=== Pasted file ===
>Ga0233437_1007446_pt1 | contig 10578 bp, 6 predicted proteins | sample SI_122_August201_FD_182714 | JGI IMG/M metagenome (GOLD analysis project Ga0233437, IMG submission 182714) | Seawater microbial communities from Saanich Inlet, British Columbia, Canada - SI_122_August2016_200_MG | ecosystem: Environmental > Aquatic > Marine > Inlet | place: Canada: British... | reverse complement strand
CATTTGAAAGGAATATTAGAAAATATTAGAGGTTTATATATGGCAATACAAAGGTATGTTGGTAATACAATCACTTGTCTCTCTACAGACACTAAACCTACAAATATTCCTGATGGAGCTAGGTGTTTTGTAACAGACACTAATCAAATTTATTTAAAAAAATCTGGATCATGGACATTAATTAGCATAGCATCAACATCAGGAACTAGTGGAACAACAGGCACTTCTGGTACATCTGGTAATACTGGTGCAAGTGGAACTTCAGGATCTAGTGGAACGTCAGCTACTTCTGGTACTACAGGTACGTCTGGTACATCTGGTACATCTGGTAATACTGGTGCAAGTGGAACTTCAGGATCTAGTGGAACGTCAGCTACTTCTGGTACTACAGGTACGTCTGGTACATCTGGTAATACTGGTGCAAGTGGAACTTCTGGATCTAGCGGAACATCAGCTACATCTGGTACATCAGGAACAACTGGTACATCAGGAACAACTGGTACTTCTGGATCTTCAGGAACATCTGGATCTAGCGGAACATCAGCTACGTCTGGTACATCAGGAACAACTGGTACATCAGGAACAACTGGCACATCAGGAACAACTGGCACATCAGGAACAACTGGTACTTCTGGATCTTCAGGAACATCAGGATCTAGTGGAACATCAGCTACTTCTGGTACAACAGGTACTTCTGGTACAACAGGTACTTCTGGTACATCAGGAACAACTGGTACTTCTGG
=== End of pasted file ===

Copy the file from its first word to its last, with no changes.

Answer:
>Ga0233437_1007446_pt1 | contig 10578 bp, 6 predicted proteins | sample SI_122_August201_FD_182714 | JGI IMG/M metagenome (GOLD analysis project Ga0233437, IMG submission 182714) | Seawater microbial communities from Saanich Inlet, British Columbia, Canada - SI_122_August2016_200_MG | ecosystem: Environmental > Aquatic > Marine > Inlet | place: Canada: British... | reverse complement strand
CATTTGAAAGGAATATTAGAAAATATTAGAGGTTTATATATGGCAATACAAAGGTATGTTGGTAATACAATCACTTGTCTCTCTACAGACACTAAACCTACAAATATTCCTGATGGAGCTAGGTGTTTTGTAACAGACACTAATCAAATTTATTTAAAAAAATCTGGATCATGGACATTAATTAGCATAGCATCAACATCAGGAACTAGTGGAACAACAGGCACTTCTGGTACATCTGGTAATACTGGTGCAAGTGGAACTTCAGGATCTAGTGGAACGTCAGCTACTTCTGGTACTACAGGTACGTCTGGTACATCTGGTACATCTGGTAATACTGGTGCAAGTGGAACTTCAGGATCTAGTGGAACGTCAGCTACTTCTGGTACTACAGGTACGTCTGGTACATCTGGTAATACTGGTGCAAGTGGAACTTCTGGATCTAGCGGAACATCAGCTACATCTGGTACATCAGGAACAACTGGTACATCAGGAACAACTGGTACTTCTGGATCTTCAGGAACATCTGGATCTAGCGGAACATCAGCTACGTCTGGTACATCAGGAACAACTGGTACATCAGGAACAACTGGCACATCAGGAACAACTGGCACATCAGGAACAACTGGTACTTCTGGATCTTCAGGAACATCAGGATCTAGTGGAACATCAGCTACTTCTGGTACAACAGGTACTTCTGGTACAACAGGTACTTCTGGTACATCAGGAACAACTGGTACTTCTGG